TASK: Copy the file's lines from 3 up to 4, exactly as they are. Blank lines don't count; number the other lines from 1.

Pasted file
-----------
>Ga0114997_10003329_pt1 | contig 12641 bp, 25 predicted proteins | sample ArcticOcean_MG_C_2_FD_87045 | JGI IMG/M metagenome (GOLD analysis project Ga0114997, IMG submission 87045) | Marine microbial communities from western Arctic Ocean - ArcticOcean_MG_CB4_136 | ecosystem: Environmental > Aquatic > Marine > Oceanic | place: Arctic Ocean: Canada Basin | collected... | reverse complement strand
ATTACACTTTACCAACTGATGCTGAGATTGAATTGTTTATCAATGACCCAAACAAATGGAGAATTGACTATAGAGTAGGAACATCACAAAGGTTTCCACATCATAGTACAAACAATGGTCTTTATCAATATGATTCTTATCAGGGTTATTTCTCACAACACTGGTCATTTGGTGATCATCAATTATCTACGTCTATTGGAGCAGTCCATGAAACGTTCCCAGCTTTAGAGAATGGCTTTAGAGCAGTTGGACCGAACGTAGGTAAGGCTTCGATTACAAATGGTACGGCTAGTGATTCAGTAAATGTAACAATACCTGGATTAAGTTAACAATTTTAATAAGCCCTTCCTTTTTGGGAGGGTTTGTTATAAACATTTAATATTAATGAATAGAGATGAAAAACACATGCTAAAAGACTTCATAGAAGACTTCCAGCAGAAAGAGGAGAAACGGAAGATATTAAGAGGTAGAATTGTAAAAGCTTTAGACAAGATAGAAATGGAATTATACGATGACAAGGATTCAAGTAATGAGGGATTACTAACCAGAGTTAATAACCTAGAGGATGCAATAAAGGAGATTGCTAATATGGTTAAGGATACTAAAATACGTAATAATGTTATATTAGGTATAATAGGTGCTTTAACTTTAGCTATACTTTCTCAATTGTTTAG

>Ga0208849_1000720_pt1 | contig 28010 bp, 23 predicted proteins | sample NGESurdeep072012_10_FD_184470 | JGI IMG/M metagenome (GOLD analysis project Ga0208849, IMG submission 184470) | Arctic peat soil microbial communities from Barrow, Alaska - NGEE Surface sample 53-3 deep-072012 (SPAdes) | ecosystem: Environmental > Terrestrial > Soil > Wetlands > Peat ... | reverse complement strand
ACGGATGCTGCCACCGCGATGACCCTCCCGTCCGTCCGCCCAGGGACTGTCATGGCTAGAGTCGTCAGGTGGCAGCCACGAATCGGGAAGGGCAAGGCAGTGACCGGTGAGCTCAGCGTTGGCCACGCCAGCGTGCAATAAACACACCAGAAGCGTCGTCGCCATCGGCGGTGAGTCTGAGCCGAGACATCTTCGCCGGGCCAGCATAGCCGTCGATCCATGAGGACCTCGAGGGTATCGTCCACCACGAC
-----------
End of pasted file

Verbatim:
>Ga0208849_1000720_pt1 | contig 28010 bp, 23 predicted proteins | sample NGESurdeep072012_10_FD_184470 | JGI IMG/M metagenome (GOLD analysis project Ga0208849, IMG submission 184470) | Arctic peat soil microbial communities from Barrow, Alaska - NGEE Surface sample 53-3 deep-072012 (SPAdes) | ecosystem: Environmental > Terrestrial > Soil > Wetlands > Peat ... | reverse complement strand
ACGGATGCTGCCACCGCGATGACCCTCCCGTCCGTCCGCCCAGGGACTGTCATGGCTAGAGTCGTCAGGTGGCAGCCACGAATCGGGAAGGGCAAGGCAGTGACCGGTGAGCTCAGCGTTGGCCACGCCAGCGTGCAATAAACACACCAGAAGCGTCGTCGCCATCGGCGGTGAGTCTGAGCCGAGACATCTTCGCCGGGCCAGCATAGCCGTCGATCCATGAGGACCTCGAGGGTATCGTCCACCACGAC